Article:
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There are several herbal, vitamin and dietary supplements which are promoted as beneficial for people with dementia, including Ginkgo biloba, Huperzine A, ginseng, vitamin B12, and coral calcium.

Conventional medicine is based on scientific fact which proves that there are benefits to certain treatments. But there has been very little scientific research into complementary or alternative therapies, and so some doctors believe they offer false hope and could be harmful. It is important that you check with your doctor before starting any therapy or trying an alternative remedy(2).

What new research on medications and treatments is being conducted?
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Researchers continue to explore new medications and treatments for the symptoms of dementia. Researchers are:

  • looking for the cause of Alzheimer's disease and other related dementias
  • trying to figure out how to replace lost nerve cells using bone marrow
  • finding out if there is a link between estrogen and dementia
  • working to develop a vaccine to prevent buildup of toxic matter effecting cells
  • using other medications to see if it will help slow dementia, by decreasing brain inflammation(3)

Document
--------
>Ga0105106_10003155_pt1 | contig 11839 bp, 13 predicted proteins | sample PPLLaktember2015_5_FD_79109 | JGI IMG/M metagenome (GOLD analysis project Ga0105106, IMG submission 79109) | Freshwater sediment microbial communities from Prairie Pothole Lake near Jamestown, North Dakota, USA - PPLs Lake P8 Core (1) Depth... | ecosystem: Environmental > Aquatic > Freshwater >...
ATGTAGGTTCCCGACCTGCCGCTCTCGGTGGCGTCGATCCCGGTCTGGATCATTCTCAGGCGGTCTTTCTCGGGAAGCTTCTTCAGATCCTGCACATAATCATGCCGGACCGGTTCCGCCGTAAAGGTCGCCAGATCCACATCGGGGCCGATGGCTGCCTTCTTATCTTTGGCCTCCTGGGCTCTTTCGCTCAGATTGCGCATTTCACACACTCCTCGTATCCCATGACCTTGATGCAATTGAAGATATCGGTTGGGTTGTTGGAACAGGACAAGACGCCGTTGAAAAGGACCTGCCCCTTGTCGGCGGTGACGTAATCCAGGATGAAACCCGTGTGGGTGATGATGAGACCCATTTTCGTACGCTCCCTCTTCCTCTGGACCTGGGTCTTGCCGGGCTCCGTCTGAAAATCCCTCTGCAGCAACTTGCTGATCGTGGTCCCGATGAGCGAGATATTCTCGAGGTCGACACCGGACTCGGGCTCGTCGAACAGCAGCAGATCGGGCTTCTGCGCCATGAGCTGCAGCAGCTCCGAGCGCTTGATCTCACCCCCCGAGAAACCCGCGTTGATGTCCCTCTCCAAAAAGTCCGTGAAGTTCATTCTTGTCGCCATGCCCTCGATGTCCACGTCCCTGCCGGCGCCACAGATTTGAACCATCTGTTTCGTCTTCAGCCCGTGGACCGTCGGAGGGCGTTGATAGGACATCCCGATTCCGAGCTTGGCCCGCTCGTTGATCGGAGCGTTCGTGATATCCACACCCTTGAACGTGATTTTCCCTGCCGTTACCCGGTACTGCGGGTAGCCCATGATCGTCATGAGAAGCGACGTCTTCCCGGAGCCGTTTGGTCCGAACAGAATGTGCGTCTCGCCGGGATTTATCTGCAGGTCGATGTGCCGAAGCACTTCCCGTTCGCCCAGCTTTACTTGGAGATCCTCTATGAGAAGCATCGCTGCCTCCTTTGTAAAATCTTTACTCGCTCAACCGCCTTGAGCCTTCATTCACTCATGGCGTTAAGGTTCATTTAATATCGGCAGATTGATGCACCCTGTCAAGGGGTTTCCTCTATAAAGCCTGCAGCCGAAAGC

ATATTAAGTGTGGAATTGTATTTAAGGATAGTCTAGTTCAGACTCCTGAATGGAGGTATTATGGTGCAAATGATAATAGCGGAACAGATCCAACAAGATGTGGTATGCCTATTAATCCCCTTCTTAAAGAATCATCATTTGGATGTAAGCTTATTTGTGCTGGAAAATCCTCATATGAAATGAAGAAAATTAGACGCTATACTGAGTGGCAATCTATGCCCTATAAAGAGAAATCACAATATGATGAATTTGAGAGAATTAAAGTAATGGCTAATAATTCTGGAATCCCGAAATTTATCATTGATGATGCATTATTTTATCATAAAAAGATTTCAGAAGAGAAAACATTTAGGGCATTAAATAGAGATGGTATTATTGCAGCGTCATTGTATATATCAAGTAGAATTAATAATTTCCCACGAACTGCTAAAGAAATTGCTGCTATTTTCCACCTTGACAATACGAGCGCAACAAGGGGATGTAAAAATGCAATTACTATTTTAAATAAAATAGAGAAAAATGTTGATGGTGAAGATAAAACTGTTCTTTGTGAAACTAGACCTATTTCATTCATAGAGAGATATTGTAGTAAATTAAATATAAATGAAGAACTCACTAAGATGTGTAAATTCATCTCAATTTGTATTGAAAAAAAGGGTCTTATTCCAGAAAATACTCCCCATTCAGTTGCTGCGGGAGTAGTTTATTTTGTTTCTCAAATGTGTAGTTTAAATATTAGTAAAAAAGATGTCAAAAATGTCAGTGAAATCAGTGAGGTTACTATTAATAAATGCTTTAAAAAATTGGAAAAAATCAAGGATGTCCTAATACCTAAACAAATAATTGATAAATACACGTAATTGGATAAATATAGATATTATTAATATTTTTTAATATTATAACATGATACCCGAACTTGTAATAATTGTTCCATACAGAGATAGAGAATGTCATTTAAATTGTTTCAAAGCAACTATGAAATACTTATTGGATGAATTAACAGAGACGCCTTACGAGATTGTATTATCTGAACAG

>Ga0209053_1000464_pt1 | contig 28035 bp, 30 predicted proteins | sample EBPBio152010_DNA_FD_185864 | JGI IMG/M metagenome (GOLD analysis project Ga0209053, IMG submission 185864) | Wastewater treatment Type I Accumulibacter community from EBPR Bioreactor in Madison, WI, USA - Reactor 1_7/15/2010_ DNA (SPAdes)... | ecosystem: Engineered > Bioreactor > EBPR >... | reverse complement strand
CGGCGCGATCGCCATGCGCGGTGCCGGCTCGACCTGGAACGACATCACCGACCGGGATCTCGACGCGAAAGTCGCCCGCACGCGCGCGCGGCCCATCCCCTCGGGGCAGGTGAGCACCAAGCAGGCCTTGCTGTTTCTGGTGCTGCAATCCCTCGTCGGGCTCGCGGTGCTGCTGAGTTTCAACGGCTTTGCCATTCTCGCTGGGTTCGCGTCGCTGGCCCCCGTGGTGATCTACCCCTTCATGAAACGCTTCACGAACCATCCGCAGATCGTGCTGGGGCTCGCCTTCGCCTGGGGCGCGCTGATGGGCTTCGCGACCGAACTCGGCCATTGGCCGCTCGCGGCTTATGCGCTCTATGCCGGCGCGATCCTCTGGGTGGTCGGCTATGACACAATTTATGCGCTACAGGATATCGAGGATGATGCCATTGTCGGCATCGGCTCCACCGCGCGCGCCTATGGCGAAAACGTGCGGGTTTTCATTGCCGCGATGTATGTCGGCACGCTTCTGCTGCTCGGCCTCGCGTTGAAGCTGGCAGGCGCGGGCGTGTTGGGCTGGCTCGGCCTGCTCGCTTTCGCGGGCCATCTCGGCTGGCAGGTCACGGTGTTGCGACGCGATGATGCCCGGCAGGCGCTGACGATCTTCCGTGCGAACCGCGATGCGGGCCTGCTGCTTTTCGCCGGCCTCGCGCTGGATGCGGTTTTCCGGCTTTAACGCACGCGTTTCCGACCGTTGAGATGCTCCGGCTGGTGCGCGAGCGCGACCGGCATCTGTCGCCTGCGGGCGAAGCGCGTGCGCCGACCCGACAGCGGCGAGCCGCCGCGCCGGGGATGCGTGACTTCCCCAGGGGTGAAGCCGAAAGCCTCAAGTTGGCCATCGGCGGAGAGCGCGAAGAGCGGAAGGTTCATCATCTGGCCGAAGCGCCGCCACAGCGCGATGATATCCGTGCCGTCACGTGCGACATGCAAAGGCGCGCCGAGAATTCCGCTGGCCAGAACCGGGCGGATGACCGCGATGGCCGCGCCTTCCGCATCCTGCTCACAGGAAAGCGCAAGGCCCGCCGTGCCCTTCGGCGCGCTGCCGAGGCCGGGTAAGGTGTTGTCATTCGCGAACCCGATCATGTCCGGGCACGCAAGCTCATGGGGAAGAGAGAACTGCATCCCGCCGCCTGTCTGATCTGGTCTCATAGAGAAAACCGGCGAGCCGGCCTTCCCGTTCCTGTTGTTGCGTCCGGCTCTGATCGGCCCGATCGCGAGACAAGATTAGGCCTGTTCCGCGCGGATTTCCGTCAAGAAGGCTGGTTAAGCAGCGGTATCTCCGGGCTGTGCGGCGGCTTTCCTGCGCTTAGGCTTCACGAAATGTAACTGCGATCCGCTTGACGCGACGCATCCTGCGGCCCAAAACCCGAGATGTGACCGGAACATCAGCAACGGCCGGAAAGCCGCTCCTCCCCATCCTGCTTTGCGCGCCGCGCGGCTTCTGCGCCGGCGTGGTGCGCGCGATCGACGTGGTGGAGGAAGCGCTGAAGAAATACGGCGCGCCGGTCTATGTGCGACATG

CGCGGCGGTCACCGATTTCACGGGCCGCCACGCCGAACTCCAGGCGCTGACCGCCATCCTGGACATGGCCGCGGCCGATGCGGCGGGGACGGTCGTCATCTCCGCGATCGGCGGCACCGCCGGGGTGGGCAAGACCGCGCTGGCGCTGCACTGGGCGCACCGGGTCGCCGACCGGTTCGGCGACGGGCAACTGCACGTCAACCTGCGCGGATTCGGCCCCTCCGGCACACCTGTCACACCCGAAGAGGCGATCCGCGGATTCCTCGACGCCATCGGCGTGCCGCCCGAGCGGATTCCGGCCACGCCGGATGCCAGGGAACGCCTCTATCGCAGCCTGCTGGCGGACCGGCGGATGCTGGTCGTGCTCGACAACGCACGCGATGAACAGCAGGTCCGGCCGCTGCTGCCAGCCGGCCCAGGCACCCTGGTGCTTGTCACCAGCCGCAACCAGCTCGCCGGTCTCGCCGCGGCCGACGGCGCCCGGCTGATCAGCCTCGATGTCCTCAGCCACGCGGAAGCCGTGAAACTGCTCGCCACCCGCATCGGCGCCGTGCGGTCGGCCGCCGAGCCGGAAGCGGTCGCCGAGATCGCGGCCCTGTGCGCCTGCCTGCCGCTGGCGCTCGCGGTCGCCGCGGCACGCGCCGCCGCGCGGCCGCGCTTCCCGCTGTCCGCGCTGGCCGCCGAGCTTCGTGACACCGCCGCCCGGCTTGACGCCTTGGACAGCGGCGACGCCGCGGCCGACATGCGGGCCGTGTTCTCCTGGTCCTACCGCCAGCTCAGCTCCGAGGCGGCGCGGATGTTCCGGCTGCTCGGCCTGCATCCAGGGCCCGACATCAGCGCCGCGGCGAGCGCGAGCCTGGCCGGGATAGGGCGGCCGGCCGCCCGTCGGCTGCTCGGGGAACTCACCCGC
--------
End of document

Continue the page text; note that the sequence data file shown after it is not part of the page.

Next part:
In addition, many researchers are studying the psychological and social effects of dementia on those who have dementia and their family care partners.

Can I be involved in research, including clinical drug trials, or get more information on current studies taking place?
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Yes! Contact your local Alzheimer's Society or memory clinic and they will be able to link you to the appropriate people and resources. This is a great way to play an active part in your community, meet others with similar life experiences and learn more. The Alzheimer Society of Canada also has information about clinical trials and research studies recruiting in Canada on their website. Please visit the Alzheimer Society of Canada's website for more information.

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Sources:

The information above comes from the following source(s):

(1) Alzheimer Society of Canada. (2009). Alzheimer's disease: Treatment options. Ontario, Canada: Alzheimer Society of Canada.

(2) Guide4Living. (2011). Alternative therapies and treatments - Alzheimer's disease. Retrieved October 24, 2011, from http://www.guide4living.com/alzheimers/alternative-treatment.htm.

(3) Diamond, J. (2006, November). A report on Alzheimer's disease and current research. Ontario, Canada: Alzheimer Society of Canada.

Helpful Links and Resources

Alzheimer Society of Canada Information about clinical trials and research studies recruiting in Canada http://www.alzheimer.ca/en/Living-with-dementia/Treatment-options/How-drugs-are-approved-in-Canada
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[This page updated on December 13, 2012]